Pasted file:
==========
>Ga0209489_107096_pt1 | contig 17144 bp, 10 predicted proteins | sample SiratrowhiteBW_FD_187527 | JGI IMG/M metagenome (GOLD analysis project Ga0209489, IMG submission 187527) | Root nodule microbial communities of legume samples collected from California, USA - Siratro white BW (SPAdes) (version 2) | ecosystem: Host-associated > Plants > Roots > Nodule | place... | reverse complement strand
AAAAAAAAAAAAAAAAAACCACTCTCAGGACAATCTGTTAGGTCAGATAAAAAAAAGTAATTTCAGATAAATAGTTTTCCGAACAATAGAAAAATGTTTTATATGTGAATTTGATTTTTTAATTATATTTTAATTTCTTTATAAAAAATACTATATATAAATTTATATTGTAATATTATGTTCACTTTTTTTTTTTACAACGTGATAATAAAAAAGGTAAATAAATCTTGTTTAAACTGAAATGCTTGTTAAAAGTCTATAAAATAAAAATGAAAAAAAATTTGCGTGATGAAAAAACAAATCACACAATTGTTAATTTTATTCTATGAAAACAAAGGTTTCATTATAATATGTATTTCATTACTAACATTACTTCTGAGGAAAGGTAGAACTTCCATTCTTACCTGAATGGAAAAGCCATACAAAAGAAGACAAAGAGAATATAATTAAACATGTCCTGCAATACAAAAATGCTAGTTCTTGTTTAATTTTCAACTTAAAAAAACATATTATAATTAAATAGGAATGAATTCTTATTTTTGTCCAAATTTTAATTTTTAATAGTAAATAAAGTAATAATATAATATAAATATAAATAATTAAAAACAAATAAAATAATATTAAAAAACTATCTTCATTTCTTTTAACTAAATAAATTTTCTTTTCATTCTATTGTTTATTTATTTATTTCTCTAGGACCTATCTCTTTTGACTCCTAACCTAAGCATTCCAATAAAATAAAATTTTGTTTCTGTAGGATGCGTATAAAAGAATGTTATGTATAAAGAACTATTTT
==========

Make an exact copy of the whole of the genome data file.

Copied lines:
>Ga0209489_107096_pt1 | contig 17144 bp, 10 predicted proteins | sample SiratrowhiteBW_FD_187527 | JGI IMG/M metagenome (GOLD analysis project Ga0209489, IMG submission 187527) | Root nodule microbial communities of legume samples collected from California, USA - Siratro white BW (SPAdes) (version 2) | ecosystem: Host-associated > Plants > Roots > Nodule | place... | reverse complement strand
AAAAAAAAAAAAAAAAAACCACTCTCAGGACAATCTGTTAGGTCAGATAAAAAAAAGTAATTTCAGATAAATAGTTTTCCGAACAATAGAAAAATGTTTTATATGTGAATTTGATTTTTTAATTATATTTTAATTTCTTTATAAAAAATACTATATATAAATTTATATTGTAATATTATGTTCACTTTTTTTTTTTACAACGTGATAATAAAAAAGGTAAATAAATCTTGTTTAAACTGAAATGCTTGTTAAAAGTCTATAAAATAAAAATGAAAAAAAATTTGCGTGATGAAAAAACAAATCACACAATTGTTAATTTTATTCTATGAAAACAAAGGTTTCATTATAATATGTATTTCATTACTAACATTACTTCTGAGGAAAGGTAGAACTTCCATTCTTACCTGAATGGAAAAGCCATACAAAAGAAGACAAAGAGAATATAATTAAACATGTCCTGCAATACAAAAATGCTAGTTCTTGTTTAATTTTCAACTTAAAAAAACATATTATAATTAAATAGGAATGAATTCTTATTTTTGTCCAAATTTTAATTTTTAATAGTAAATAAAGTAATAATATAATATAAATATAAATAATTAAAAACAAATAAAATAATATTAAAAAACTATCTTCATTTCTTTTAACTAAATAAATTTTCTTTTCATTCTATTGTTTATTTATTTATTTCTCTAGGACCTATCTCTTTTGACTCCTAACCTAAGCATTCCAATAAAATAAAATTTTGTTTCTGTAGGATGCGTATAAAAGAATGTTATGTATAAAGAACTATTTT